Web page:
Anonymous said...

not to mention ads where you have to read through the whole school's description of something entirely irrelevant (Or at least irrelevant at the moment), like union salary policies, before you see what the AOS is, or that none is listed?
we can put a man on the moon, but not start the ads with a simple AOS: xys AOC: def. not to mention a searchable database, how many times have we asked for that here...

Anonymous said...

Either the first comment confuses AOS with AOC or I don't understand it. Nevertheless, it is the case that I can teach some courses that I do not normally include on my CV under AOC. I could, with just a bit of prep, teach just about anything in the standard undergraduate curriculum. So could most of the readers of this blog, I assume. If I read an ad with an AOC that is not on my standard list, and I want to apply for the job, then I add it to my CV for the purposes of that application. If I were to be called for an interview, I would scramble to get together a rough syllabus (choose texts and topics) so that I could say something reasonably coherent about how I would teach that course. This all seems to me to be perfectly acceptable: the school that places the ad signals their expectations to potential applicants, and the potential applicants can align their expectations and put forward an application tailored to the school. If a school lists multiple courses, the applicant can pick and choose a few, sending sample syllabi, being prepared to talk about how she/he would approach the class. That's all fine.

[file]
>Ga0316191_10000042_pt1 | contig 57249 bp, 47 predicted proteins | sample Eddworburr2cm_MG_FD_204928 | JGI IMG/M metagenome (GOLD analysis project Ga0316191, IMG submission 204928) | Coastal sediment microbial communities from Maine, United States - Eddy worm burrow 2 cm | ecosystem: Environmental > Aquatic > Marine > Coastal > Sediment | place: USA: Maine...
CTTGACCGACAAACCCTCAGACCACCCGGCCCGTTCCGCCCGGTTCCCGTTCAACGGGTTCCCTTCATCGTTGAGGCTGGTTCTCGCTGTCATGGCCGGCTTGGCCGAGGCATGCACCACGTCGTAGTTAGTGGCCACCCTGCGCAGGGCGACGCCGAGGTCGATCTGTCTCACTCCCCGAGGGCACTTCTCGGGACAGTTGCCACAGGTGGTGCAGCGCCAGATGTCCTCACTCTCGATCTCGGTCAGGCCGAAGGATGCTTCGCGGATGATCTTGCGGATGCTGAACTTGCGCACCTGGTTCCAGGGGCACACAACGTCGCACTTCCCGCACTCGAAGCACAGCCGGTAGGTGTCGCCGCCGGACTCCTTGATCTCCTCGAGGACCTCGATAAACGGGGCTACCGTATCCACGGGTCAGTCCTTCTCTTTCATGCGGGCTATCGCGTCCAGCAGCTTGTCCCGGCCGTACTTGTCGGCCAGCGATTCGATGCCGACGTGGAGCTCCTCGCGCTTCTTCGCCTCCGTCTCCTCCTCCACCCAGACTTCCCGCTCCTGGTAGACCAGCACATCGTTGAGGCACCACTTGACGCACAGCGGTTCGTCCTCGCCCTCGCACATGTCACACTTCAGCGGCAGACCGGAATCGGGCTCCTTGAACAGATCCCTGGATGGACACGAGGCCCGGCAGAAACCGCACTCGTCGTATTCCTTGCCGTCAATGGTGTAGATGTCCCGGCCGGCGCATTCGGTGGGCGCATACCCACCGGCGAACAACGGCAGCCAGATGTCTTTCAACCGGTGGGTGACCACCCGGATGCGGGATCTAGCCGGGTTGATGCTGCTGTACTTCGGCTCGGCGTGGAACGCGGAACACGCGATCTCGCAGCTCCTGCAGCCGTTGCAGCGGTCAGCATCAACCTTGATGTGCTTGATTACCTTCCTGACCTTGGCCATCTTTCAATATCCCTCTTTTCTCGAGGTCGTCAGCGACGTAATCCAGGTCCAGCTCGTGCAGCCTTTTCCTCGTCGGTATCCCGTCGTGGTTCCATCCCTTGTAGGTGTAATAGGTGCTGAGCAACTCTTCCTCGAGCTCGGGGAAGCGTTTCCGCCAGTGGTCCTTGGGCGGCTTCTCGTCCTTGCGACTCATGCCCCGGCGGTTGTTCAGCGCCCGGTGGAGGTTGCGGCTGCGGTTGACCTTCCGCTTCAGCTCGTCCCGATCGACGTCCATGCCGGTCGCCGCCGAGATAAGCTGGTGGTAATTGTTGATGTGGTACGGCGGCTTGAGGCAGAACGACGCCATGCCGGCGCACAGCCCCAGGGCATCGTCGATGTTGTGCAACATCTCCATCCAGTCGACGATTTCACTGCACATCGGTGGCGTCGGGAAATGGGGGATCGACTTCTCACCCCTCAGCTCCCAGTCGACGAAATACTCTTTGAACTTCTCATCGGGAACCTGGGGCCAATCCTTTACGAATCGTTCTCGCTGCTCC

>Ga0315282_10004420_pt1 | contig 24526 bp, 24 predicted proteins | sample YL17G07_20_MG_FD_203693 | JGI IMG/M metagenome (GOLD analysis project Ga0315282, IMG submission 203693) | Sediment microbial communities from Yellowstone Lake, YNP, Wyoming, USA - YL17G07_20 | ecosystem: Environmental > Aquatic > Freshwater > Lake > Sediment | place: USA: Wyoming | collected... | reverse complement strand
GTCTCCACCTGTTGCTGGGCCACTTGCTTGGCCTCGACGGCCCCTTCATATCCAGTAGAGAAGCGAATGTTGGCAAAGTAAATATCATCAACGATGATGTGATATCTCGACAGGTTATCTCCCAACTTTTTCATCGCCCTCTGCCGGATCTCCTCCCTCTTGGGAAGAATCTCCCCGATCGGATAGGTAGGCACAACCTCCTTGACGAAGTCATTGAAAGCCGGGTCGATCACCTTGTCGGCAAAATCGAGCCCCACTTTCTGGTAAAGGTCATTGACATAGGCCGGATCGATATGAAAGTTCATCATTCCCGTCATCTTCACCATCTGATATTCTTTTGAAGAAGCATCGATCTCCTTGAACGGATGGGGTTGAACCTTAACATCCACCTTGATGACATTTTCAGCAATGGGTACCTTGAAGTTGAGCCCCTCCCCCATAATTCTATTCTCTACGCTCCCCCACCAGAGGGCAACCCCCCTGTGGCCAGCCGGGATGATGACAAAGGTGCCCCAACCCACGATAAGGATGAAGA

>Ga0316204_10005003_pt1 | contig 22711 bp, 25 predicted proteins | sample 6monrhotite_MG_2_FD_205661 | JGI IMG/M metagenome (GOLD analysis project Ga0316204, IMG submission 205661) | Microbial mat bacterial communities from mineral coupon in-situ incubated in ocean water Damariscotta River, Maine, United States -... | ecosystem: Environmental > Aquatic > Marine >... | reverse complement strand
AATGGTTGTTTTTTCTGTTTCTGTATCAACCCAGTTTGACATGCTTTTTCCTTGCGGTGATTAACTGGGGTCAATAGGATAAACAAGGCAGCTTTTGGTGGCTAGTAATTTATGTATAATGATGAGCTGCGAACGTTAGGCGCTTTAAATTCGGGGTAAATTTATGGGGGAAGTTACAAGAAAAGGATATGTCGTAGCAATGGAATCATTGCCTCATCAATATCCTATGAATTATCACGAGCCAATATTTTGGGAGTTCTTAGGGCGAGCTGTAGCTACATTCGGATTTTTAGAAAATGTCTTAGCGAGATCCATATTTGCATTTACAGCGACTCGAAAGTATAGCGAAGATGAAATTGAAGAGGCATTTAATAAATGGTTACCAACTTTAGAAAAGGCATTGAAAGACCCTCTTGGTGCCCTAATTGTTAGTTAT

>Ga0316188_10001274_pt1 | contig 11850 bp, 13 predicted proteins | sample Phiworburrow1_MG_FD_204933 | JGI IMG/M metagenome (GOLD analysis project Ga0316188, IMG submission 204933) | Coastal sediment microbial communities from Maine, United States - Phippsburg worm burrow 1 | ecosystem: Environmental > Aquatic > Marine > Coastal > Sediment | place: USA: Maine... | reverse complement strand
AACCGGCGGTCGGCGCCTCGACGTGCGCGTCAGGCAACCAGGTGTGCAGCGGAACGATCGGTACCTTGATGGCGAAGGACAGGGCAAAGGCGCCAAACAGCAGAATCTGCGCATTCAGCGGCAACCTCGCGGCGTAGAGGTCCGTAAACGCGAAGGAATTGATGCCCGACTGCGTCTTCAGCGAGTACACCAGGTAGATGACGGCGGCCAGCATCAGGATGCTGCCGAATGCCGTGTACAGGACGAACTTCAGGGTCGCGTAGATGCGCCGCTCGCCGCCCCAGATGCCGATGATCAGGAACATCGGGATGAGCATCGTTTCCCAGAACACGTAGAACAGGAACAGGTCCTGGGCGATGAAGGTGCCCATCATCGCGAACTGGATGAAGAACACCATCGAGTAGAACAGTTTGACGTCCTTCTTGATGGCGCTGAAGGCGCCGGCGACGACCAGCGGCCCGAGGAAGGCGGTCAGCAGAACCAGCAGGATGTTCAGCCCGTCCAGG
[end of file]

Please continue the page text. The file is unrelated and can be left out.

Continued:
But don't get me started on ads without AOSs. That's just bullshit.

Anonymous said...

I'm not sure I understand Anon 8:17's reply. Wouldn't those areas to be taught be AOCs? AOC is not AOS.

More generally, perhaps the ads are worded this way because there may be uncertainty as to what, exactly, constitutes "AOC" and the department doesn't care, they just want someone to teach those classes. For my part, being capable of teaching an upper level undergraduate course on a topic with a few weeks prep is a sufficient condition for AOC.